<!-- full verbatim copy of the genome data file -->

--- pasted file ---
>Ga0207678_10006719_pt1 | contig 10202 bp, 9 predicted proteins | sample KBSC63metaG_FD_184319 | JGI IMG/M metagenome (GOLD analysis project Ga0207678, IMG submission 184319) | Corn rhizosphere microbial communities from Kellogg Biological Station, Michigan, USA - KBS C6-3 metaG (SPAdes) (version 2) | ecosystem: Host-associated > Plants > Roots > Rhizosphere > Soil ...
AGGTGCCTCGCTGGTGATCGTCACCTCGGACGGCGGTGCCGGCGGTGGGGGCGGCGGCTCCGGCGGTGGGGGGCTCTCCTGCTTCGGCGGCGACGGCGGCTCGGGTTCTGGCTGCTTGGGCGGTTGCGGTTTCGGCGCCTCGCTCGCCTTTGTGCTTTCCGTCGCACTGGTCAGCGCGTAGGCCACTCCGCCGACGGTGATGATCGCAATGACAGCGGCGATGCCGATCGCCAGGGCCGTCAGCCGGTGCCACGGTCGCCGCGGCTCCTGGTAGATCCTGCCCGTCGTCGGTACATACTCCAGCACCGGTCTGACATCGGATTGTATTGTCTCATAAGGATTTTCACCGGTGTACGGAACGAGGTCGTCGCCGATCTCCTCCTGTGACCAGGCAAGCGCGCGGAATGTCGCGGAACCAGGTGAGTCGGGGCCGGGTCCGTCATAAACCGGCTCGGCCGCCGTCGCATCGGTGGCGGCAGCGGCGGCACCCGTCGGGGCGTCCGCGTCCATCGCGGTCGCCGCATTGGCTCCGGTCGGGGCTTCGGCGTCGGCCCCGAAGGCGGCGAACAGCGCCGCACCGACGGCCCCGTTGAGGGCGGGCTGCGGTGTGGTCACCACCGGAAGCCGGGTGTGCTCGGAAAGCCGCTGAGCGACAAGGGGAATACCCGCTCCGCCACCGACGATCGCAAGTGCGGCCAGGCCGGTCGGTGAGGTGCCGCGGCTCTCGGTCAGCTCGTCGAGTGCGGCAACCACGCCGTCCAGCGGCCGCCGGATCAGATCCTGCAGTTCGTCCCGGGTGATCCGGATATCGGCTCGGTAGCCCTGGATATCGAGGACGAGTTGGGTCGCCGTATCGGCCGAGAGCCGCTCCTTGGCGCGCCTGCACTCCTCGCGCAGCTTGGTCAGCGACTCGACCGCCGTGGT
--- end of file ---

>Ga0207678_10006719_pt1 | contig 10202 bp, 9 predicted proteins | sample KBSC63metaG_FD_184319 | JGI IMG/M metagenome (GOLD analysis project Ga0207678, IMG submission 184319) | Corn rhizosphere microbial communities from Kellogg Biological Station, Michigan, USA - KBS C6-3 metaG (SPAdes) (version 2) | ecosystem: Host-associated > Plants > Roots > Rhizosphere > Soil ...
AGGTGCCTCGCTGGTGATCGTCACCTCGGACGGCGGTGCCGGCGGTGGGGGCGGCGGCTCCGGCGGTGGGGGGCTCTCCTGCTTCGGCGGCGACGGCGGCTCGGGTTCTGGCTGCTTGGGCGGTTGCGGTTTCGGCGCCTCGCTCGCCTTTGTGCTTTCCGTCGCACTGGTCAGCGCGTAGGCCACTCCGCCGACGGTGATGATCGCAATGACAGCGGCGATGCCGATCGCCAGGGCCGTCAGCCGGTGCCACGGTCGCCGCGGCTCCTGGTAGATCCTGCCCGTCGTCGGTACATACTCCAGCACCGGTCTGACATCGGATTGTATTGTCTCATAAGGATTTTCACCGGTGTACGGAACGAGGTCGTCGCCGATCTCCTCCTGTGACCAGGCAAGCGCGCGGAATGTCGCGGAACCAGGTGAGTCGGGGCCGGGTCCGTCATAAACCGGCTCGGCCGCCGTCGCATCGGTGGCGGCAGCGGCGGCACCCGTCGGGGCGTCCGCGTCCATCGCGGTCGCCGCATTGGCTCCGGTCGGGGCTTCGGCGTCGGCCCCGAAGGCGGCGAACAGCGCCGCACCGACGGCCCCGTTGAGGGCGGGCTGCGGTGTGGTCACCACCGGAAGCCGGGTGTGCTCGGAAAGCCGCTGAGCGACAAGGGGAATACCCGCTCCGCCACCGACGATCGCAAGTGCGGCCAGGCCGGTCGGTGAGGTGCCGCGGCTCTCGGTCAGCTCGTCGAGTGCGGCAACCACGCCGTCCAGCGGCCGCCGGATCAGATCCTGCAGTTCGTCCCGGGTGATCCGGATATCGGCTCGGTAGCCCTGGATATCGAGGACGAGTTGGGTCGCCGTATCGGCCGAGAGCCGCTCCTTGGCGCGCCTGCACTCCTCGCGCAGCTTGGTCAGCGACTCGACCGCCGTGGT